Sign On! Advocate for Removing International Copyright Barriers In Light of Climate Change

April 20, 2020—Dear Colleagues:

I have represented SAA for several years at the World Intellectual Property Organization (WIPO) to advocate for creation of archives-friendly exceptions in copyright law. Although in the midst of this pandemic our attention is rightly on caring for our health and that of our families and friends, I write to encourage you to add (virtually) the name of your archives to this letter.

On the occasion of World Intellectual Property Day on April 26, this “open letter” calls for international action on copyright to allow archives globally to preserve their collections, especially in the face of climate change. Since 2011, SAA has worked with the International Council on Archives (ICA), the International Federation of Library Associations and Institutions (IFLA) and, more recently, the International Council of Museums (ICOM) to make the collective voice of archives and their users heard and to promote the best copyright laws to support the archival mission.

National copyright laws have a critical effect on archives’ ability to carry out our mission. U.S. archivists are fortunate that our domestic laws provide library and archives exceptions as well as fair use to give us some flexibility when making and distributing copies. Unfortunately too many countries do not have the laws or legal clarity necessary to make preservation copies, store digitized content in the cloud, or send and receive copies of archives works across national borders. Even where copyright exceptions do exist, they differ significantly enough from country to country that U.S. archivists face a confused situation when trying to work on projects or assist users in other countries.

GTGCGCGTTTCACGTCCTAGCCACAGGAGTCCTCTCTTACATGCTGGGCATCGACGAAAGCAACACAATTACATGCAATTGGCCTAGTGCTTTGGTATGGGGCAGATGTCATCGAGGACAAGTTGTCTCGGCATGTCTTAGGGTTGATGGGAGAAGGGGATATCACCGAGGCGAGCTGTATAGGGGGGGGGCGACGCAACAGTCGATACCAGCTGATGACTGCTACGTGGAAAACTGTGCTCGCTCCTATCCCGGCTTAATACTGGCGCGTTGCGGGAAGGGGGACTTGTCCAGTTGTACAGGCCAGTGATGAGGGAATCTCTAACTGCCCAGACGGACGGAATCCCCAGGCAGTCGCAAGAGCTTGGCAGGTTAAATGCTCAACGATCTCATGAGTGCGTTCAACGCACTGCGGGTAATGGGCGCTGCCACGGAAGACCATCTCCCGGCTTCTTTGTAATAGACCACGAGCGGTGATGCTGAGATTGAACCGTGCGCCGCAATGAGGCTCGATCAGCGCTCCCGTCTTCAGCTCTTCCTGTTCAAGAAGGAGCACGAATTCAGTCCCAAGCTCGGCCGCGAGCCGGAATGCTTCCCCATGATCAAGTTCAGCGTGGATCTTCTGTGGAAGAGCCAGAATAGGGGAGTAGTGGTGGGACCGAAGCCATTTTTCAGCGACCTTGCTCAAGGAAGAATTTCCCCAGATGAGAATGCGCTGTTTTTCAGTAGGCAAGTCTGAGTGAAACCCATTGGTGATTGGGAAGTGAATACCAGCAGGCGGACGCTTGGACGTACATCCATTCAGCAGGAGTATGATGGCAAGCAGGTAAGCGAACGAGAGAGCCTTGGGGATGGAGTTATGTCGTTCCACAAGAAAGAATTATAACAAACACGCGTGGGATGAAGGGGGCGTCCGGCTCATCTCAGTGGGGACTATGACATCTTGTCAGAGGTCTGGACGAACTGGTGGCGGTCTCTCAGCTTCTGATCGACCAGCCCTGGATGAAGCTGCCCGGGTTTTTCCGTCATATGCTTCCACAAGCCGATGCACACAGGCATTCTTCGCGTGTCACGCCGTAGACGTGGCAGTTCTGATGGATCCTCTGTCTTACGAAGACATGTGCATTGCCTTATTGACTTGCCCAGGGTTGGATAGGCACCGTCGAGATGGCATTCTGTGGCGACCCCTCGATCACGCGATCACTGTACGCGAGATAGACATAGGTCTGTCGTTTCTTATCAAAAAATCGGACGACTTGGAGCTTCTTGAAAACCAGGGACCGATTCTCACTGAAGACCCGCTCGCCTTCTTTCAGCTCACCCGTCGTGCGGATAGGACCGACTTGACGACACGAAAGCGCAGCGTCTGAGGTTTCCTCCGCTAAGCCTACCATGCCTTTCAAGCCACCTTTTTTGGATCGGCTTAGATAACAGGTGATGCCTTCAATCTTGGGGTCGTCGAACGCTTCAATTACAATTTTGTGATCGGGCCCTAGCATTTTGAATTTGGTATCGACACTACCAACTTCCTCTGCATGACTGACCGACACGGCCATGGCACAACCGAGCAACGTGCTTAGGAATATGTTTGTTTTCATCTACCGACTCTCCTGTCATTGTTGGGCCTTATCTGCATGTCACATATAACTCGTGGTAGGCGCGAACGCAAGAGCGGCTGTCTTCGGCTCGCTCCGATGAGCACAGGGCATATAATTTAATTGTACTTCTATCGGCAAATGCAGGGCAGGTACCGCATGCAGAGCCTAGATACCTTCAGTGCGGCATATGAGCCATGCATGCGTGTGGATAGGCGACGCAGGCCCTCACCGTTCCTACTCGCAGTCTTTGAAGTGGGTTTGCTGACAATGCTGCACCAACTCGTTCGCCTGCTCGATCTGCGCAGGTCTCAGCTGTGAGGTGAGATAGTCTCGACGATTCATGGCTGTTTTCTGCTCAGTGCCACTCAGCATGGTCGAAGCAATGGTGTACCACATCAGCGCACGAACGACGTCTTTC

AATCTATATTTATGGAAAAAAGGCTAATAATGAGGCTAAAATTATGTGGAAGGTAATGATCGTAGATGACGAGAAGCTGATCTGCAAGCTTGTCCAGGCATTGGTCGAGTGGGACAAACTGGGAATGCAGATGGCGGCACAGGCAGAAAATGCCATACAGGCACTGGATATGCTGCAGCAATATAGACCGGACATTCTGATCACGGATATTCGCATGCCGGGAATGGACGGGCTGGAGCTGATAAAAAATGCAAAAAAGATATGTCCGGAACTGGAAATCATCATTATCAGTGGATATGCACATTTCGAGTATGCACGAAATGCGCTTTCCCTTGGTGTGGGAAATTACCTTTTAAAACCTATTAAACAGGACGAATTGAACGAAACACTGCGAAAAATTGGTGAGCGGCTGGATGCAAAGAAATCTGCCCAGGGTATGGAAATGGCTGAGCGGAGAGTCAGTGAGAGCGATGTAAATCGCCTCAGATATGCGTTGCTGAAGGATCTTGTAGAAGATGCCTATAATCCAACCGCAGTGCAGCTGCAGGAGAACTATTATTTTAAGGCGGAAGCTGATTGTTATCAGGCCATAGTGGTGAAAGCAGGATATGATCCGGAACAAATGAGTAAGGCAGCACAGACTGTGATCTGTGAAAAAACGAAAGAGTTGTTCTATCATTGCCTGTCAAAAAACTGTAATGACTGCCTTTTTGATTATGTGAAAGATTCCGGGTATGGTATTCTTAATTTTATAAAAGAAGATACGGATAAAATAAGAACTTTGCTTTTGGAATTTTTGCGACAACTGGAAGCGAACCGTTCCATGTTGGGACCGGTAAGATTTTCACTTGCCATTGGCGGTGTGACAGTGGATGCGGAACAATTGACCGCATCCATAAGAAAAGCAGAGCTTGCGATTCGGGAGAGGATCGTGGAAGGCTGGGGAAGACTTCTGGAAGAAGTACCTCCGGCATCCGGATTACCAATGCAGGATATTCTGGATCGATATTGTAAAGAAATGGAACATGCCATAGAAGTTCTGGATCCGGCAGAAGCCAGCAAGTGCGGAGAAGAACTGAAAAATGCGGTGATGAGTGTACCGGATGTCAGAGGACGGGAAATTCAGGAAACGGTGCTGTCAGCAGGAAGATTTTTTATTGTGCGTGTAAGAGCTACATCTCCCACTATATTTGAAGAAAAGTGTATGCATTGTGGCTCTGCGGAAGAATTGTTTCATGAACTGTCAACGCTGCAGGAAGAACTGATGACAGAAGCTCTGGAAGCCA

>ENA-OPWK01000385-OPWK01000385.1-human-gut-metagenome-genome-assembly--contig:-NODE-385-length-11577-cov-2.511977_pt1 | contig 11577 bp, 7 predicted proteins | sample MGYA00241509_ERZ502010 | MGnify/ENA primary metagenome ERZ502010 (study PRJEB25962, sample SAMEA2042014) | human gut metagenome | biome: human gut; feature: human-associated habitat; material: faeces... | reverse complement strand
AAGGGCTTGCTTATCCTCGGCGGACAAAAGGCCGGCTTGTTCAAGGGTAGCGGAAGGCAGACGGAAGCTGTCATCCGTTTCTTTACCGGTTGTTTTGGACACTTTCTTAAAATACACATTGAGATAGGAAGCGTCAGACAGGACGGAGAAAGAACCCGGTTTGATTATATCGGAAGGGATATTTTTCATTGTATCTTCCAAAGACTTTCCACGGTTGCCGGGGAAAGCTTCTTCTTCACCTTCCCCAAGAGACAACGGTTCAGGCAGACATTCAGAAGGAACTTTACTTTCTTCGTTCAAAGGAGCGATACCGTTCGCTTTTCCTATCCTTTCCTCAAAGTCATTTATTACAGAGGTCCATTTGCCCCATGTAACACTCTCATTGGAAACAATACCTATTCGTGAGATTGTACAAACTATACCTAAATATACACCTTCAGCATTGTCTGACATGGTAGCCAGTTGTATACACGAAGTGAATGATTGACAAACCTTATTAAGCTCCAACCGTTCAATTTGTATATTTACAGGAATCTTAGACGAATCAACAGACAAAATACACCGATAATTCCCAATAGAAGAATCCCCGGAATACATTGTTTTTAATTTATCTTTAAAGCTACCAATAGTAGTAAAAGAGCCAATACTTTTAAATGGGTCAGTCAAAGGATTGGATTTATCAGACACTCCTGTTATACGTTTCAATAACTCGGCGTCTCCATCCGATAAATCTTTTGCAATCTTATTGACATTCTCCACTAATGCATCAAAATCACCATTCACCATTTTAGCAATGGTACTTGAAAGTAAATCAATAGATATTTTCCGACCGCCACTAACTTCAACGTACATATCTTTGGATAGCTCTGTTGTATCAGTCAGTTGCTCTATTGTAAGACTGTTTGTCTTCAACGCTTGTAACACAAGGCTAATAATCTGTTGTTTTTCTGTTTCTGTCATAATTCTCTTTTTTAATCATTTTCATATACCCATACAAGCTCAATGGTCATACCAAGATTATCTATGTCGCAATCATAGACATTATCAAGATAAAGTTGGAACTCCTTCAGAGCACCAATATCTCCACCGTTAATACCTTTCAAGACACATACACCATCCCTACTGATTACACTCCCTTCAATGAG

SAA and its coalition partners have worked tirelessly to counter resistance and to advance proposals that would bring consistency and equity to copyright by advocating for WIPO to create an international standard for balanced copyright exceptions. 

Unfortunately the urgency of clearing the copyright barriers for preservation and access is still insufficiently understood by some at WIPO.  Meanwhile, we must face climate changes that will not wait. Across the world, archives are threatened by rising sea levels, fires, and storms, putting irreplaceable collections at risk. We must act now to enable archives in every country to safeguard heritage at risk without having to worry about infringing copyright.

WIPO’s World Intellectual Property Day this year focuses on climate change and a green future. This is a unique opportunity for us to highlight the challenges to archives caused by climate change—and to proclaim the urgent need for an international response to protect world heritage.

We invite archival institutions and professional associations to sign on to this letter. With enough support, we hope to send a strong message on the immediacy of the situation and the need for action. Please consider adding your voice to those of more than 200 archives, libraries, and museums worldwide that have signed on to the “open letter.” Just e-mail me ( with your name, the name of your institution or association, and your location and I’ll make sure to include your sign-on. If you have any questions, you can e-mail me at the same address.

It has been an honor to represent you, SAA, and American archives at WIPO. Stay safe, take care of your family and friends, use this unique time to remember how fortunate we all are.

William J. Maher
Fellow, Society of American Archivists
University Archives, University of Illinois at Urbana-Champaign

World IP Day_2020_WIPO Letter.pdf157.11 KB